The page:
Nelson Mandela, 1918-2013: A Memorial and a Celebration
On the evening of December 5th, 2013, I was driving home from work, crawling at a snail’s pace on I-95 despite having left the office early. As I sighed in frustration, an eerie, thick fog drifted onto the highway. Visibility diminished to no more than a dozen yards at best, and traffic slowed to a near-total stop. The red light of a thousand brake lights filtered through the fog, creating a ghostly crimson glow. As I sat there staring, my phone buzzed, with a simple text from my sister:
“Kurt. Mandela died.”
It’s strange to say that the passing of a 95-year-old man who you’ve never met can have such an impact on you, and yet I couldn’t believe it. I frantically checked the news outlets, and sure enough, Nelson Rolihlahla Mandela had died. And so in that strange, otherworldly red mist, I sat alone in my unmoving car and quietly sobbed.
I tell you this not to seek sympathy, but to try to make you understand: I am not prone to fits of sentimentality when it comes to the death of someone famous. I feel like most deaths are tragic in their own way, and I don’t actively mourn the passing of strangers. But when Mandela died, I was beyond distraught. He had been sick for quite some time, and had lived something well beyond a full life, and yet, as I said to my sister, had he lived to be 100, or 110, my heart would still have broken at his passing.
My family emigrated here from South Africa in 1985 to escape the violence and oppression of the Apartheid regime. When I was a small boy, I drank at the other water fountain and went to the other beaches. We used different restrooms, we looked down as we walked. My first-grade class had weekly bomb drills. We feared the police, no matter what we were doing. My parents could not vote. We weren’t in chains, but we sure as hell weren’t free.
Nelson Mandela changed all of that. Born into the Xhosa tribe in 1918, he rose to prominence after the National Party took power in 1948 and instituted Apartheid. He joined various revolutionary protest groups and became one of the leaders of both the African National Congress as well as the Communist Party. He was eventually arrested on charges of conspiracy and sabotage, and in 1962 he was sentenced to life in prison.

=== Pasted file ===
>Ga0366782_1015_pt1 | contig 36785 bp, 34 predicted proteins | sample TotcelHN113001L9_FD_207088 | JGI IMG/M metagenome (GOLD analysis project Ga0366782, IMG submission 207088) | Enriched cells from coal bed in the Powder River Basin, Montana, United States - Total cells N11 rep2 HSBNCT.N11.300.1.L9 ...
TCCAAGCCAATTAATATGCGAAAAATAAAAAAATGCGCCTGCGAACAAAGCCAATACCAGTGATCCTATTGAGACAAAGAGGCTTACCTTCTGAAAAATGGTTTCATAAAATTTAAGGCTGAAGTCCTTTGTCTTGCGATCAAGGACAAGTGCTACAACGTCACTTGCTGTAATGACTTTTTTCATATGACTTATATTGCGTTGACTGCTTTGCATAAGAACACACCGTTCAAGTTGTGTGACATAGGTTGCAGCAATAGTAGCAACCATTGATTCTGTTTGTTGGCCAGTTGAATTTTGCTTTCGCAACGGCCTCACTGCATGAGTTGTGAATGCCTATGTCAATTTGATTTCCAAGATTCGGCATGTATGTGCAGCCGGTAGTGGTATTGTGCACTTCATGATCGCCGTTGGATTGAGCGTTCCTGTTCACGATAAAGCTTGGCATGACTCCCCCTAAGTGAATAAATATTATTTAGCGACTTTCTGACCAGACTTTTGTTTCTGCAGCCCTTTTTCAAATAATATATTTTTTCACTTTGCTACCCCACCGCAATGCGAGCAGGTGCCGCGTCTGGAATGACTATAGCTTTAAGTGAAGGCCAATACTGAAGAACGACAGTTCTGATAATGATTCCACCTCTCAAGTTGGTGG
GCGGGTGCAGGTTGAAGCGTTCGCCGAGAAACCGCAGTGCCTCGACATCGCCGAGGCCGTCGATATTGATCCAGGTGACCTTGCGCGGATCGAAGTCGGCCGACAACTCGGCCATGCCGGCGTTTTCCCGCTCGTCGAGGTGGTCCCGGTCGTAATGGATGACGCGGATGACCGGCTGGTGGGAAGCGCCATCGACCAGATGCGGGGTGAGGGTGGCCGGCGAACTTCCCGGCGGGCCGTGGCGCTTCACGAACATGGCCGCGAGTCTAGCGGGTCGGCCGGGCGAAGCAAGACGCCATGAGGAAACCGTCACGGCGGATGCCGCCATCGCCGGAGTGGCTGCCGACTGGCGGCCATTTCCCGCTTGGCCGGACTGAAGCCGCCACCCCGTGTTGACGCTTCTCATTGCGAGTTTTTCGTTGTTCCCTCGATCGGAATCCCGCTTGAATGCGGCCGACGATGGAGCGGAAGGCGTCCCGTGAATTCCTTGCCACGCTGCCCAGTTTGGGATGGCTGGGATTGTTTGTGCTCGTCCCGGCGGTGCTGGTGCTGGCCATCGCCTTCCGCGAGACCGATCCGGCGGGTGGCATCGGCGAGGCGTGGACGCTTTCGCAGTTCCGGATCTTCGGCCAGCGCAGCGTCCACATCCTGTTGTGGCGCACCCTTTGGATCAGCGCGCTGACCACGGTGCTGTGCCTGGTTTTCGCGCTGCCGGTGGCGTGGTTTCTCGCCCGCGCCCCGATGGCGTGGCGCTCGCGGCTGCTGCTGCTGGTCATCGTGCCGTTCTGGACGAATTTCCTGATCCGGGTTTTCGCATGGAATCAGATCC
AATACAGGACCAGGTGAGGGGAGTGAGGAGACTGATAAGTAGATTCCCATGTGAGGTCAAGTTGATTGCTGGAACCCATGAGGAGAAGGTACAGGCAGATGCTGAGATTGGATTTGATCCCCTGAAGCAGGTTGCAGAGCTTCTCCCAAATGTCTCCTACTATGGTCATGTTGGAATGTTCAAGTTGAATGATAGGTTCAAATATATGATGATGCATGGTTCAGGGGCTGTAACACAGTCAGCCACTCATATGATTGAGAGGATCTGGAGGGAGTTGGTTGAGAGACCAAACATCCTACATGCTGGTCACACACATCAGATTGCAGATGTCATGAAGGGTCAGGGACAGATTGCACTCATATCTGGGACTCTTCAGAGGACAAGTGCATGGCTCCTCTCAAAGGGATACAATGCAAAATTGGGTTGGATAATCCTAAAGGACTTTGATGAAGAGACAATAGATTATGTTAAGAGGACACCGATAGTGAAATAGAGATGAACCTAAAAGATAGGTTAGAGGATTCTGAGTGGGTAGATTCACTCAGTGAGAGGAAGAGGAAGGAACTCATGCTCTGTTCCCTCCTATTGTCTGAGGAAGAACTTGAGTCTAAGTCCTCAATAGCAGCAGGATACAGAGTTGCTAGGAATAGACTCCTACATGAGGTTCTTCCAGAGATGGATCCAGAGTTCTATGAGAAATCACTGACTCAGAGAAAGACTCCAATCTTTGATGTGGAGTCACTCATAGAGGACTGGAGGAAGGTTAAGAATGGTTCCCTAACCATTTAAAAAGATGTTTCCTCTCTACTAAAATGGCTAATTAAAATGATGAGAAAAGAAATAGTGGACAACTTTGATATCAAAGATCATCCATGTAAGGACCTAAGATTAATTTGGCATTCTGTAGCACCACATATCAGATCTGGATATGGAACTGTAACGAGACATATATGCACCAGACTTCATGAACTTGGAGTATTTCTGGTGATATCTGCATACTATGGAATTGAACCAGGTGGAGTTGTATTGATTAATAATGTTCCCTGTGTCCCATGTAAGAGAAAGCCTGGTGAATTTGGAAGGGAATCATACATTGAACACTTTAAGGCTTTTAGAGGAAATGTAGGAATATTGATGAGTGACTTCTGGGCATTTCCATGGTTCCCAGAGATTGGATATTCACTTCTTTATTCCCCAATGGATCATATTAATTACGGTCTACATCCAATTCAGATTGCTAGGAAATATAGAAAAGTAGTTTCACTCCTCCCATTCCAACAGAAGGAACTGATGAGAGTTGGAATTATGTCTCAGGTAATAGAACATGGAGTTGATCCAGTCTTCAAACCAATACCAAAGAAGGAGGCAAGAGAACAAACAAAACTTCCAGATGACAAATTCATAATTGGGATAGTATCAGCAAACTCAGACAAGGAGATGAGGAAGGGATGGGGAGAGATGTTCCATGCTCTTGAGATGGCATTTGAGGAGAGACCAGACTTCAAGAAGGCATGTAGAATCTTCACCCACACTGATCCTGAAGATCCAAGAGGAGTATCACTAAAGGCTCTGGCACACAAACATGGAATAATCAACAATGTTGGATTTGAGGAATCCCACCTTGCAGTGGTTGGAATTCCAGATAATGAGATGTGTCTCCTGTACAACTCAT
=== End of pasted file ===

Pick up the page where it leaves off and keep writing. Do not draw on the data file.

From that moment on, Mandela became a symbol, a rallying point, a leader in chains. He was everything to South Africans, a powerful figure who symbolized all of the things that they struggled and fought and died for. And 27 years later he was released, and I will never forget that day. My family huddled around a television, watching him emerge, fist raised, defiant and proud and for all intents and purposes, a god made flesh. He did a massive goodwill tour after that, and I remember my family standing in line for hours so we could get a good spot at the Boston Hatch Shell and watch the concert and speeches and finally see him, free and unfettered, smiling and raising that fist again and roaring “AMANDLA!” as we responded as part of a deafening chorus “NGAWETHU!” He would then go on to become the president of South Africa in 1994, completing a story so completely, insanely unbelievable that it seemed like something born from myth. He was like a gladiator, doomed to fight in chains, breaking free and becoming a king.